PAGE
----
“When we took over, the plan was to continue firing down to Pendola, but I thought that there were some problems with that approach. First, that would involve burning up a large portion of the watershed for Santa Barbara, and second I thought it had a decreased probability for success. FSPro was showing us that if we didn’t hold it, it was going into the front country and could last until we got into the wind event season. We decided to go direct and secure the corner a lot sooner.”
Opliger also says that FSPro also showed a weakness in the northwest corner of the fire that had to be dealt with before the fire crept up the Sisquoc and entered new terrain and fuels. The teams repositioned some hotshot crews for mop up and reinforced secondary lines, eliminating the threat. He says that the real strength of FSPro is pointing out the critical points in the fire, allowing managers to position resources more efficiently and effectively.
Like any new application, WFDSS has been a rapidly evolving tool, and its use on the Zaca Fire will likely be marked as a major point in its development. Problems with interpretation have hindered its use over the past two fire seasons, however, the collaborative work between fire scientists and managers on the Zaca and other fires during the 2007 fire season has gone a long way in solving those problems.
Managers have had a hard time interpreting the probability contours; and even if they have gotten past the interpretation barrier, they have struggled with how to use the information. However, the experience on the Zaca spurred the move to tailor some outputs to better suit managers’ information needs and to facilitate interpretation.
The 2007 fire season provided many opportunities to explore and refine the models. As of the end of August 2007, WFDSS has been used to support 140 fire incidents, with a total of 910 FSPro analyses, 92 RAVAR analyses. The long duration of many fires this season required updated analyses for each fire as the perimeter expanded, fire suppression restricted the active fire perimeter, and seasonal weather patterns shifted.
According to Mark Finney the adjustments made on the Zaca Fire have already been incorporated into the outputs the WFDSS team in producing for other national fires.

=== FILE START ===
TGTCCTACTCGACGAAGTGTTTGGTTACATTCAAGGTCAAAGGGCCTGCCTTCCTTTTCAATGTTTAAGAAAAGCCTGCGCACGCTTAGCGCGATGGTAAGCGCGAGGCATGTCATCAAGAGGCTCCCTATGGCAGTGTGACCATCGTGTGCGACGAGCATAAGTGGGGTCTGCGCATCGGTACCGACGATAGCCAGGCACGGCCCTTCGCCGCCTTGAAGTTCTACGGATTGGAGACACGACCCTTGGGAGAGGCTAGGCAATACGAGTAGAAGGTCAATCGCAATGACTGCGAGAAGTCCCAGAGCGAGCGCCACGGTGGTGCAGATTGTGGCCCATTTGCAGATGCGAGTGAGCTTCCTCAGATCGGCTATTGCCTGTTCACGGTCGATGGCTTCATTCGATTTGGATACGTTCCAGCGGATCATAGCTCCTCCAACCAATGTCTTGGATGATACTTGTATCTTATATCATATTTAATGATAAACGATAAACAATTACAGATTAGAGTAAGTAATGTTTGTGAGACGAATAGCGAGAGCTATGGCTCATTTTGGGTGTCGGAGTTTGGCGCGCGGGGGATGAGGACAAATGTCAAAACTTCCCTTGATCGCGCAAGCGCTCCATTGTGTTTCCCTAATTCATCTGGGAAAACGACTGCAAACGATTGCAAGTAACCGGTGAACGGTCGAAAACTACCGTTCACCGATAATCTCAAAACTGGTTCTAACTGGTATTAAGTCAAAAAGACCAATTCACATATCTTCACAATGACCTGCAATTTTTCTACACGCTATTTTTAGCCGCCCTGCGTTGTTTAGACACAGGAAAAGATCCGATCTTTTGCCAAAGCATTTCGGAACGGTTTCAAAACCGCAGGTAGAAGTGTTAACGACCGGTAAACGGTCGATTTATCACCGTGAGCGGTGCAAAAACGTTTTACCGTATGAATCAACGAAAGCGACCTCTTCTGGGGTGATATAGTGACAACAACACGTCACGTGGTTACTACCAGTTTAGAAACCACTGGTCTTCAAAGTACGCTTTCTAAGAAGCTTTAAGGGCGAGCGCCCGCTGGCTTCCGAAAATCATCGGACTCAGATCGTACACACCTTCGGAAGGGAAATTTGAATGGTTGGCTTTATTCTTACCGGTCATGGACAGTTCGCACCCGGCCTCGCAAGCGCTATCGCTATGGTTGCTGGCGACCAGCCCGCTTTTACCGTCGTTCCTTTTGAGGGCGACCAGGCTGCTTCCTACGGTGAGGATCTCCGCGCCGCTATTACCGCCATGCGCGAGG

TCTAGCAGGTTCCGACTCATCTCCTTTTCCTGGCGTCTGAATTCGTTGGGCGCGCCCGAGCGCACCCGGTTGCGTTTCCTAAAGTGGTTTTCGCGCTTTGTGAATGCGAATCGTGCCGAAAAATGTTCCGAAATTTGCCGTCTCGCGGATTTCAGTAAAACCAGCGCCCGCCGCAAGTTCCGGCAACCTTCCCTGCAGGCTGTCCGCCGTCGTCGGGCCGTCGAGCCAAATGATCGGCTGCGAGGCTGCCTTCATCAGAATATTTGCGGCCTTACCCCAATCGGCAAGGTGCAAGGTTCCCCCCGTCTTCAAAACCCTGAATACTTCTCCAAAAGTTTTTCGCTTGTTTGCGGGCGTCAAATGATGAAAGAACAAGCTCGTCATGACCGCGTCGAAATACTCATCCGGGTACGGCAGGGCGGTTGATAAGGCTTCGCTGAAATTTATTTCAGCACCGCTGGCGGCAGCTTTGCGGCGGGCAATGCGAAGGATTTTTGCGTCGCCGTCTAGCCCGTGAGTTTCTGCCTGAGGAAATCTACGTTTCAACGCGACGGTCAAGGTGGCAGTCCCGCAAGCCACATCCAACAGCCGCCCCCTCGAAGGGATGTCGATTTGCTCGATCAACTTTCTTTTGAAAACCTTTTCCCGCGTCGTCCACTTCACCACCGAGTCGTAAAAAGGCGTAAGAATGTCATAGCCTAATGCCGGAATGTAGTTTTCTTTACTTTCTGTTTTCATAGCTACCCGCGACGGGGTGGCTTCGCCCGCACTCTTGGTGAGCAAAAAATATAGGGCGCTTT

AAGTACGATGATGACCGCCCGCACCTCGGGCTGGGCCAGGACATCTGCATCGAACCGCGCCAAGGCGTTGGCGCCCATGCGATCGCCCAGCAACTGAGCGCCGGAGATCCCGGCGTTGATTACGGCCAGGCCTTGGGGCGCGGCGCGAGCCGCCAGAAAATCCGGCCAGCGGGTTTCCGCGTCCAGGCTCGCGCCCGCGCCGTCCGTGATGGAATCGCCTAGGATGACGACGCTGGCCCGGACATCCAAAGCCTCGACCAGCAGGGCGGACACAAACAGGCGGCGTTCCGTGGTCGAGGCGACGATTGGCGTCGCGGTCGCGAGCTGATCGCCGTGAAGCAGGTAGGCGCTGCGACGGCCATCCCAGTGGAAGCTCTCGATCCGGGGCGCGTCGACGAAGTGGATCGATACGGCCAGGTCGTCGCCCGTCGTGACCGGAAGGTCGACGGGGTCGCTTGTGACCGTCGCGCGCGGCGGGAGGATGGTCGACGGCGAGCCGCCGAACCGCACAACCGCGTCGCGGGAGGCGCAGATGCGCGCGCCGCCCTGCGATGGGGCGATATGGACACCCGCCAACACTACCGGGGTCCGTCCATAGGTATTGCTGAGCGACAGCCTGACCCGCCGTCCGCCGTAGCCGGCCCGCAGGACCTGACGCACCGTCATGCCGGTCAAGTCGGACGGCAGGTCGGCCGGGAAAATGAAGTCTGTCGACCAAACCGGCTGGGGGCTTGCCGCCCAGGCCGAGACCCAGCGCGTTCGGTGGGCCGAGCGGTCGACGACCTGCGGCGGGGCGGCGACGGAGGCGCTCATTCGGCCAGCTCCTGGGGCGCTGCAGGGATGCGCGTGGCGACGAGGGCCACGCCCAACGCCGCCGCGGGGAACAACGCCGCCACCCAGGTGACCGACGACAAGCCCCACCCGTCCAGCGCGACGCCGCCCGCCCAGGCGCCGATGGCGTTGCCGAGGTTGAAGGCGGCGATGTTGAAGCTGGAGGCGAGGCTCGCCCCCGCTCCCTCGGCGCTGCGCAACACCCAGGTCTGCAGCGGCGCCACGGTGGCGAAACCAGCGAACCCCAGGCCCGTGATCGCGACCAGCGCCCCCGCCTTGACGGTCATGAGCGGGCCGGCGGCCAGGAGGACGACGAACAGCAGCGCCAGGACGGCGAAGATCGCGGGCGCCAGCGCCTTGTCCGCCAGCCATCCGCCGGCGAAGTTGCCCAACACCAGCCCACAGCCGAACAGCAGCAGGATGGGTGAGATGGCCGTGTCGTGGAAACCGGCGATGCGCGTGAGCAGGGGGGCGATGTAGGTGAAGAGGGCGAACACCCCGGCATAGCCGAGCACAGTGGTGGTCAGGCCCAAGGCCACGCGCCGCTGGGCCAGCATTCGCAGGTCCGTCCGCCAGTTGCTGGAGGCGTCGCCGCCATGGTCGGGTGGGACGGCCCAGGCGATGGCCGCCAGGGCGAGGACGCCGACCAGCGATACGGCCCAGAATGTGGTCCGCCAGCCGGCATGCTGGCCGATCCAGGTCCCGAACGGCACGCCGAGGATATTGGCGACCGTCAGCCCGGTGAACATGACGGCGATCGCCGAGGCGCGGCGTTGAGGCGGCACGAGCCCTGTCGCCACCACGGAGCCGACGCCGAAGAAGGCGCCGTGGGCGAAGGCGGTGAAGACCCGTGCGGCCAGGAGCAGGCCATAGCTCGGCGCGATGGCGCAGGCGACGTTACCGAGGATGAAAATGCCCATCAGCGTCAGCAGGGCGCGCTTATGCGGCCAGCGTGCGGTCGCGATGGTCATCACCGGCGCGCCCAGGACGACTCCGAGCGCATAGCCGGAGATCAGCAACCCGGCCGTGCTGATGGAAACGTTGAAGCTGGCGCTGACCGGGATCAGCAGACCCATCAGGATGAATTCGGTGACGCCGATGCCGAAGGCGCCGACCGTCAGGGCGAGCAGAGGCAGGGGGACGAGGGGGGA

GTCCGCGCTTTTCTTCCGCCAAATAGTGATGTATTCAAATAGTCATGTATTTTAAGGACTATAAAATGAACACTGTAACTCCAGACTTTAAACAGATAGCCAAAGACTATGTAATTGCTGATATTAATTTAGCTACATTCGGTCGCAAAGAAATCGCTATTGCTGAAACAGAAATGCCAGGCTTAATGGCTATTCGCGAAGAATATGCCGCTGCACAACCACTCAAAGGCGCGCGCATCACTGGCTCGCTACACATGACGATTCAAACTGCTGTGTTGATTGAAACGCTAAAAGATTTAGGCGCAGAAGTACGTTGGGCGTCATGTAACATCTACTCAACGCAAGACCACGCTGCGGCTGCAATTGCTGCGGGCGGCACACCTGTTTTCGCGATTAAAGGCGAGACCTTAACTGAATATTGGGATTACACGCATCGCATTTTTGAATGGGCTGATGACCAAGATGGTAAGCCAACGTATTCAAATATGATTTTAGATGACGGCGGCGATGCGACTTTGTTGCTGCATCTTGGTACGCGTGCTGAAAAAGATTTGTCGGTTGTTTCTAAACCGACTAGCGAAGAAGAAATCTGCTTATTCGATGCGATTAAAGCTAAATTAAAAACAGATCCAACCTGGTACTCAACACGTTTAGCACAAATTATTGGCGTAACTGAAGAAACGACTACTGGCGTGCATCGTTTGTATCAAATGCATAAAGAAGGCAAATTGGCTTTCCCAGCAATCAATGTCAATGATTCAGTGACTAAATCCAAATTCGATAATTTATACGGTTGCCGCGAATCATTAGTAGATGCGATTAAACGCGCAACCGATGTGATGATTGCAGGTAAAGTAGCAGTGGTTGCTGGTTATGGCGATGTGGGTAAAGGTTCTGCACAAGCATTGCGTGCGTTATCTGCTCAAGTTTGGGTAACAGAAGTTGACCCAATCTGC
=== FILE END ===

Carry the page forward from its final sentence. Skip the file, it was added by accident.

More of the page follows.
“We are working on it. Now, advanced users are able to download the raw data and do the calculations themselves. We want to make it much more user friendly.”
“We have learned a lot about how to not make a system friendly for users. We want to set up a map-based system rather than a strict web-interface. We are talking to Google Earth about creating a system where users can click on weather stations on a map to get data and they can draw in a fire perimeter or proposed barriers and actions.”
He says that these developments in the WFDSS system, along with the online availability of LANDFIRE data will mark “a major revolution in how fire behavior analysis is conducted.”
The experience of the Zaca Fire demonstrates a window of opportunity to improve the link between science and management. A major concern often expressed in both fire research and fire management circles is that there is a lot of science being produced, but very little that can or is being incorporated (depending on your perspective) into fire management. There may be a current opening to change that state of affairs.
This fire season has shown that fire management is changing at a more rapid pace than ever before. Point protection, AMR, and other non-traditional suppression techniques and strategies have become the norm. Much of this change is driven by necessity, as fire managers have struggled to fight larger and more intense fires over longer fire seasons with fewer resources. But, it is change nonetheless. And in this dynamic environment there is potential to build new more substantial links between science and the field.